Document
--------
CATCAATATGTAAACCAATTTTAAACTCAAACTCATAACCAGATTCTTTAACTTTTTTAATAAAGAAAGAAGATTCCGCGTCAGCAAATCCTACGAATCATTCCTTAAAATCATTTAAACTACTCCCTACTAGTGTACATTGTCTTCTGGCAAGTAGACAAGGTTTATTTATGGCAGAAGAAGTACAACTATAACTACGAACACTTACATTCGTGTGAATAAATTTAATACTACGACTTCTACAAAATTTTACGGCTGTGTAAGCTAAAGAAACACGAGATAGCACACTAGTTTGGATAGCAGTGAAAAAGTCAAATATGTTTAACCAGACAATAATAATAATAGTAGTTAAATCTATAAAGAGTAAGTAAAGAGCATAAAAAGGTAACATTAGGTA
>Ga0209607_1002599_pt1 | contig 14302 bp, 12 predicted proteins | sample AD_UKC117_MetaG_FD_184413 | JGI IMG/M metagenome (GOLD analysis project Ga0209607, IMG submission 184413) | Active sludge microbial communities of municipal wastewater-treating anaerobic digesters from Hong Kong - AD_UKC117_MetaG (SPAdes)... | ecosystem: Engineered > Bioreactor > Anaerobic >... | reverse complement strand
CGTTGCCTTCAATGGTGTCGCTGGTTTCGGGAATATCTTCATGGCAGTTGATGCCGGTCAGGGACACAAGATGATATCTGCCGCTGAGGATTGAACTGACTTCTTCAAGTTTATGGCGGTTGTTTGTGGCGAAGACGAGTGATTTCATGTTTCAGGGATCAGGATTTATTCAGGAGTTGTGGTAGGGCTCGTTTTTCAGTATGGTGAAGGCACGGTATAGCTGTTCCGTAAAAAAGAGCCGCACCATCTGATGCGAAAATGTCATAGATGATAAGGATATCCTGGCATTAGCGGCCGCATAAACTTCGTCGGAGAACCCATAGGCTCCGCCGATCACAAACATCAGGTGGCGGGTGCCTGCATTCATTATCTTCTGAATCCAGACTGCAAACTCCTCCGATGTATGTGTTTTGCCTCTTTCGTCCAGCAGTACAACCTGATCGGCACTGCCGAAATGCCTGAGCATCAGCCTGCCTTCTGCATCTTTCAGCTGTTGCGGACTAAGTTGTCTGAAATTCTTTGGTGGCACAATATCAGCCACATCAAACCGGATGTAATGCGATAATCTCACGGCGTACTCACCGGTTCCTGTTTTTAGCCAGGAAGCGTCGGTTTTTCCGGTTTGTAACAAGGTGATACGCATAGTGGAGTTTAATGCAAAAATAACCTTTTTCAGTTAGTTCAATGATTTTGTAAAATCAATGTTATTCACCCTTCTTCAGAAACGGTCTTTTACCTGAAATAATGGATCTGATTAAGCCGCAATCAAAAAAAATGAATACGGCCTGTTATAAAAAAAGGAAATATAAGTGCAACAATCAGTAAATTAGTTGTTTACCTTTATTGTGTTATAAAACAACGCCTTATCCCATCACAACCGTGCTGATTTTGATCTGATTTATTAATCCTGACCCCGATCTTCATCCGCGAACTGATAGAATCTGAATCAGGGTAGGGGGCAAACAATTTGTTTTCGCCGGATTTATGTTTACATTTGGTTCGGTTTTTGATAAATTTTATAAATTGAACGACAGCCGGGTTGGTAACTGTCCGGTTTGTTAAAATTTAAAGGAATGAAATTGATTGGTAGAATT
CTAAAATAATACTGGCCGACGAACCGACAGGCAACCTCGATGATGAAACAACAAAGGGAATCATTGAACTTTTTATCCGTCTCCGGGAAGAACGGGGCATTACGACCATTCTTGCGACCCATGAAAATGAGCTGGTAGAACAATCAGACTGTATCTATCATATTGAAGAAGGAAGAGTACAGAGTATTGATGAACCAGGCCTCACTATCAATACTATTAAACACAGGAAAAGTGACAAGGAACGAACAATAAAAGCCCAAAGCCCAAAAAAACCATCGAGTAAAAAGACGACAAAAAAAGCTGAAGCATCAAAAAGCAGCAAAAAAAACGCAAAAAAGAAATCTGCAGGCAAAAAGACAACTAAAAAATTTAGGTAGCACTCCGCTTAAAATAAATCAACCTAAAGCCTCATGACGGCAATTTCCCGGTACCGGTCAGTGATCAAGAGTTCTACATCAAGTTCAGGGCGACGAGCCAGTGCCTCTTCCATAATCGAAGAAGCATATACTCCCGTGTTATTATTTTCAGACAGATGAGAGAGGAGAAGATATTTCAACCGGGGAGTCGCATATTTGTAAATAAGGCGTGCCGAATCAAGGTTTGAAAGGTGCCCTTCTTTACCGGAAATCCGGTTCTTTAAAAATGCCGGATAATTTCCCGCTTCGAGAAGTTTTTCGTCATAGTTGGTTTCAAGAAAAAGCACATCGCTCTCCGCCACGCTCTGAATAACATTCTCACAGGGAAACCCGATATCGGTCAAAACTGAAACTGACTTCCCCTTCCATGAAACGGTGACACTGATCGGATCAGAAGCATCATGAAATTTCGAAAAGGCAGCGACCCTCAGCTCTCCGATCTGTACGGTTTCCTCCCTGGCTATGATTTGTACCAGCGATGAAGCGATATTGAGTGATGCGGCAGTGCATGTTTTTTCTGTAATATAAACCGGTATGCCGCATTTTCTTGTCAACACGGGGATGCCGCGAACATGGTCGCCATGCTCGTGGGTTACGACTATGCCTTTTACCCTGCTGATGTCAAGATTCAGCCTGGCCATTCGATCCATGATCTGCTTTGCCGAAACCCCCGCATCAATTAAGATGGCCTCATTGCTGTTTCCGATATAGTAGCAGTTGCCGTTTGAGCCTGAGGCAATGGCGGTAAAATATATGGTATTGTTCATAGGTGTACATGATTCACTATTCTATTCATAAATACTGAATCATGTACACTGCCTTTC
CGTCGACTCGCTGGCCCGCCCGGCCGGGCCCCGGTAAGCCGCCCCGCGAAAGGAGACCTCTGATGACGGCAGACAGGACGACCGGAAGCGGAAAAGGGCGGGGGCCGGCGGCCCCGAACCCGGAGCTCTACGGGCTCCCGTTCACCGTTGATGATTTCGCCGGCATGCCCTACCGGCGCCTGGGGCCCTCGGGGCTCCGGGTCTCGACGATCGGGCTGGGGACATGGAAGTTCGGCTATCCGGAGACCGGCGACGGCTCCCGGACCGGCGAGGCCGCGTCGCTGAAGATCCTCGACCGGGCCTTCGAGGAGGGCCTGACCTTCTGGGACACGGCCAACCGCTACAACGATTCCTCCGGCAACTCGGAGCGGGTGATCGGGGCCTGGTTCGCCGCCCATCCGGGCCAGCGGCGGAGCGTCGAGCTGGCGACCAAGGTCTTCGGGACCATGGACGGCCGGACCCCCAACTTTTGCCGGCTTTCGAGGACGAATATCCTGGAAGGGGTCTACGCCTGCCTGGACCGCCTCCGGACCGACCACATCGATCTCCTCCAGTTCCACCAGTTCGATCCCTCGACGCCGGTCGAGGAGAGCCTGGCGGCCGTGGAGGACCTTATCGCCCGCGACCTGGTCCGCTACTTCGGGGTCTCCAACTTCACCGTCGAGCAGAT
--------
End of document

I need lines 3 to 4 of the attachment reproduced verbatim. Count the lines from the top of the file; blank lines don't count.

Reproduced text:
CGTTGCCTTCAATGGTGTCGCTGGTTTCGGGAATATCTTCATGGCAGTTGATGCCGGTCAGGGACACAAGATGATATCTGCCGCTGAGGATTGAACTGACTTCTTCAAGTTTATGGCGGTTGTTTGTGGCGAAGACGAGTGATTTCATGTTTCAGGGATCAGGATTTATTCAGGAGTTGTGGTAGGGCTCGTTTTTCAGTATGGTGAAGGCACGGTATAGCTGTTCCGTAAAAAAGAGCCGCACCATCTGATGCGAAAATGTCATAGATGATAAGGATATCCTGGCATTAGCGGCCGCATAAACTTCGTCGGAGAACCCATAGGCTCCGCCGATCACAAACATCAGGTGGCGGGTGCCTGCATTCATTATCTTCTGAATCCAGACTGCAAACTCCTCCGATGTATGTGTTTTGCCTCTTTCGTCCAGCAGTACAACCTGATCGGCACTGCCGAAATGCCTGAGCATCAGCCTGCCTTCTGCATCTTTCAGCTGTTGCGGACTAAGTTGTCTGAAATTCTTTGGTGGCACAATATCAGCCACATCAAACCGGATGTAATGCGATAATCTCACGGCGTACTCACCGGTTCCTGTTTTTAGCCAGGAAGCGTCGGTTTTTCCGGTTTGTAACAAGGTGATACGCATAGTGGAGTTTAATGCAAAAATAACCTTTTTCAGTTAGTTCAATGATTTTGTAAAATCAATGTTATTCACCCTTCTTCAGAAACGGTCTTTTACCTGAAATAATGGATCTGATTAAGCCGCAATCAAAAAAAATGAATACGGCCTGTTATAAAAAAAGGAAATATAAGTGCAACAATCAGTAAATTAGTTGTTTACCTTTATTGTGTTATAAAACAACGCCTTATCCCATCACAACCGTGCTGATTTTGATCTGATTTATTAATCCTGACCCCGATCTTCATCCGCGAACTGATAGAATCTGAATCAGGGTAGGGGGCAAACAATTTGTTTTCGCCGGATTTATGTTTACATTTGGTTCGGTTTTTGATAAATTTTATAAATTGAACGACAGCCGGGTTGGTAACTGTCCGGTTTGTTAAAATTTAAAGGAATGAAATTGATTGGTAGAATT
CTAAAATAATACTGGCCGACGAACCGACAGGCAACCTCGATGATGAAACAACAAAGGGAATCATTGAACTTTTTATCCGTCTCCGGGAAGAACGGGGCATTACGACCATTCTTGCGACCCATGAAAATGAGCTGGTAGAACAATCAGACTGTATCTATCATATTGAAGAAGGAAGAGTACAGAGTATTGATGAACCAGGCCTCACTATCAATACTATTAAACACAGGAAAAGTGACAAGGAACGAACAATAAAAGCCCAAAGCCCAAAAAAACCATCGAGTAAAAAGACGACAAAAAAAGCTGAAGCATCAAAAAGCAGCAAAAAAAACGCAAAAAAGAAATCTGCAGGCAAAAAGACAACTAAAAAATTTAGGTAGCACTCCGCTTAAAATAAATCAACCTAAAGCCTCATGACGGCAATTTCCCGGTACCGGTCAGTGATCAAGAGTTCTACATCAAGTTCAGGGCGACGAGCCAGTGCCTCTTCCATAATCGAAGAAGCATATACTCCCGTGTTATTATTTTCAGACAGATGAGAGAGGAGAAGATATTTCAACCGGGGAGTCGCATATTTGTAAATAAGGCGTGCCGAATCAAGGTTTGAAAGGTGCCCTTCTTTACCGGAAATCCGGTTCTTTAAAAATGCCGGATAATTTCCCGCTTCGAGAAGTTTTTCGTCATAGTTGGTTTCAAGAAAAAGCACATCGCTCTCCGCCACGCTCTGAATAACATTCTCACAGGGAAACCCGATATCGGTCAAAACTGAAACTGACTTCCCCTTCCATGAAACGGTGACACTGATCGGATCAGAAGCATCATGAAATTTCGAAAAGGCAGCGACCCTCAGCTCTCCGATCTGTACGGTTTCCTCCCTGGCTATGATTTGTACCAGCGATGAAGCGATATTGAGTGATGCGGCAGTGCATGTTTTTTCTGTAATATAAACCGGTATGCCGCATTTTCTTGTCAACACGGGGATGCCGCGAACATGGTCGCCATGCTCGTGGGTTACGACTATGCCTTTTACCCTGCTGATGTCAAGATTCAGCCTGGCCATTCGATCCATGATCTGCTTTGCCGAAACCCCCGCATCAATTAAGATGGCCTCATTGCTGTTTCCGATATAGTAGCAGTTGCCGTTTGAGCCTGAGGCAATGGCGGTAAAATATATGGTATTGTTCATAGGTGTACATGATTCACTATTCTATTCATAAATACTGAATCATGTACACTGCCTTTC